After If, wish and would rather, the past perfect can be used to talk about past events that never happened.
• If only I had been born standing up!
• I wish you had told me that before.
• I would rather you had gone somewhere else.

Mood

Finally, English mood is now usually shown by using modal verbs. In the past, English had a full mood system but that has almost completely disappeared. The subjunctive mood now uses the plain form. There is also a form of be that is used in conditionals to show that something is not true (e.g., If I were a bird, I would fly to California.)

Sentence parts that go with verbs

Certain parts of a sentence naturally come before verbs or after them, but these are not always the same for all verbs. The main sentence parts are: subject, object, complement, and modifier.

Subjects

Almost all English sentences have subjects, but sentences that are orders (called imperatives) usually do not have any subjects. A subject usually comes before a verb, but it can also come after auxiliary verbs. In the following examples, the subject is underlined and the primary verb is in bold.
• We need you.
• The food was good.
• The small boy with red hair is sleeping.
• Can you see the car?
• Come here. (no subject)

Objects

Many verbs can be followed by an object. These verbs are called transitive verbs. In fact, some verbs must have an object (e.g., take), but some verbs never take an object (e.g., sleep). Verbs that do not take an object are called intransitive verbs. Some verbs can even have two objects. They are called ditransitive verbs. In the following examples, the object is underlined and the primary verb is in bold.
• I'm sleeping. (no object)
• I took the book from him.
• I gave him the book. (2 objects)
• I am happy. (no object)
• I became a teacher. (complement, no object)
• I slept in my bed (1 object)

Complements

Some verbs can or must be followed by a complement. These verbs are called linking verbs or copula. In the following examples, the complement is underlined and the verb is in bold.
• He is good.
• He is a boy.
• She became sick.
• She became a manager.
• It looks nice.

Modifiers

Verbs can be modified by various modifiers, mainly adverbs. Note that verbs generally do not need modifiers; it's usually a choice. In the following examples, the adverb is underlined and the verb is in bold.

• The boy ran quickly.
• The freely swinging rope hit him.

Verbs also commonly take a variety of other modifiers including prepositions.

Differences between verbs and other kinds of words

Sometimes a verb and another word can have the same shape. In these cases you can usually see the difference by looking at various properties of the words.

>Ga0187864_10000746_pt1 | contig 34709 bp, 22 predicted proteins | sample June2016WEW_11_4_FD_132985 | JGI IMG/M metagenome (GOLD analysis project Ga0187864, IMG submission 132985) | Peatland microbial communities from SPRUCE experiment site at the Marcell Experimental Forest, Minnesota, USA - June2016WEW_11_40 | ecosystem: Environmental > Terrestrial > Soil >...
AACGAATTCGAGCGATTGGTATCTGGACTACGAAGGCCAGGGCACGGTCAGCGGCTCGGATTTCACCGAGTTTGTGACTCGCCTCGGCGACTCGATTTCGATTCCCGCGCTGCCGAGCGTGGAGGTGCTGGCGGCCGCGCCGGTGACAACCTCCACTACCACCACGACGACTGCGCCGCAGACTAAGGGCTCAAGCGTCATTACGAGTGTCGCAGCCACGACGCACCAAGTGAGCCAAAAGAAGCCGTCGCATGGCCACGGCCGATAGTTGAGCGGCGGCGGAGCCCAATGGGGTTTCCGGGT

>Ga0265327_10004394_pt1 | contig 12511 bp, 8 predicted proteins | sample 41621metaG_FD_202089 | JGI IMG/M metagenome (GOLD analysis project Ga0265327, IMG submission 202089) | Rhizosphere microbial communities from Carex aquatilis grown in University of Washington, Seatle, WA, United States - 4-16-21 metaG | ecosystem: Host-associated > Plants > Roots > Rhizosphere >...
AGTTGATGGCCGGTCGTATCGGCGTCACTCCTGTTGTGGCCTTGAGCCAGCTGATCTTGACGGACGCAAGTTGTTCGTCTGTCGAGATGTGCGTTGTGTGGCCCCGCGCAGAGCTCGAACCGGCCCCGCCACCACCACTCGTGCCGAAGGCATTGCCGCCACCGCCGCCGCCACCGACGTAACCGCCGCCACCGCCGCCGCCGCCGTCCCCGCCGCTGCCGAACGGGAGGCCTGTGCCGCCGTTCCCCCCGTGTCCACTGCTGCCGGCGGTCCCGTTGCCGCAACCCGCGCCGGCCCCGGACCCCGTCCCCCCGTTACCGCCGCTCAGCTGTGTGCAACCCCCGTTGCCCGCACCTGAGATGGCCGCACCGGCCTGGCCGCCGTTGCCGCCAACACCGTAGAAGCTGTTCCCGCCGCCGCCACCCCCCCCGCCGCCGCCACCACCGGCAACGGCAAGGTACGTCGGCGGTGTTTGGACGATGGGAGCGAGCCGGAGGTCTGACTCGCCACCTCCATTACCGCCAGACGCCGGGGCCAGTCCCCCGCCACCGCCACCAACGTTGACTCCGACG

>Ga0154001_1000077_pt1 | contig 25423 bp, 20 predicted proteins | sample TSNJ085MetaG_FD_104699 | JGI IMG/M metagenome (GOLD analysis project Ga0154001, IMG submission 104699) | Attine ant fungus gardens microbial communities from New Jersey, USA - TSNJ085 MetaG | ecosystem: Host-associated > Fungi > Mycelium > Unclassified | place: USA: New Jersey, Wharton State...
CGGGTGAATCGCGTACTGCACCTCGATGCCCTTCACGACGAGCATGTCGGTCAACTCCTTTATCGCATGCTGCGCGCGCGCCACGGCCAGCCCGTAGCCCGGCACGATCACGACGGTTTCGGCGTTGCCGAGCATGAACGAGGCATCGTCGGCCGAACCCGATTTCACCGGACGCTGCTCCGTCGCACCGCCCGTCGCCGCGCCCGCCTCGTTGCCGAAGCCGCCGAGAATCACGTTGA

Verbs vs. adjectives

Sometimes a verb and an adjective can have the same shape. Usually this happens with participles. For example, the present participle interesting and the adjective interesting look the same. Verbs are different from adjectives, though, because they cannot be modified by very, more, or most.For example, you can say "That is very interesting," so you know interesting is an adjective here. But you cannot say "My teacher is very interesting me in math" because in this sentence interesting is a verb. On the other hand, if you cannot change the 'be' verb to 'seem' or 'become', it is probably a verb.

• He was isolated / He became isolated (isolated is an adjective)
• The door was opening / *The door became opening (opening is a verb)

Verbs vs. nouns

The gerund-particle sometimes looks like a noun. This is especially true when it is used as a subject, as in the following example:

• Running is good for you.

The main differences between these verbs and nouns are: modifiers, number, and object/complement

Modifiers

Verbs cannot generally be modified by adjectives and nouns cannot generally be modified by adverbs. So, in "Running regularly is good for you", running is a verb because it is modified by regularly, an adverb.

Number

Verbs cannot change for number, so if you can make the word plural, it is a noun, not a verb. For example, "this drawing is nice" can change to "these drawings are nice", so drawing is a noun. But "drawing trees is fun" cannot change to "drawings trees is fun", so it is a verb here.

Object/complement

Many verbs can take objects or complements, but nouns cannot. So, in "parking the car is hard", parking is a verb because it takes the object the car. But, if you say, "there's no parking", parking may be a noun because it does not have an object.

Verbs vs. prepositions

Some verbs have become prepositions. Again, usually these share a shape with participles. Here are some examples:

• Given the problems, I do not think we should go.
• We have many helpers, including John.
• According to the map, we are here.
• He went to hospital following' the fight.

The main difference between verbs and prepositions is that verbs have a subject. Even if the subject is not written, you can understand what it is. Prepositions do not have a subject. Read More..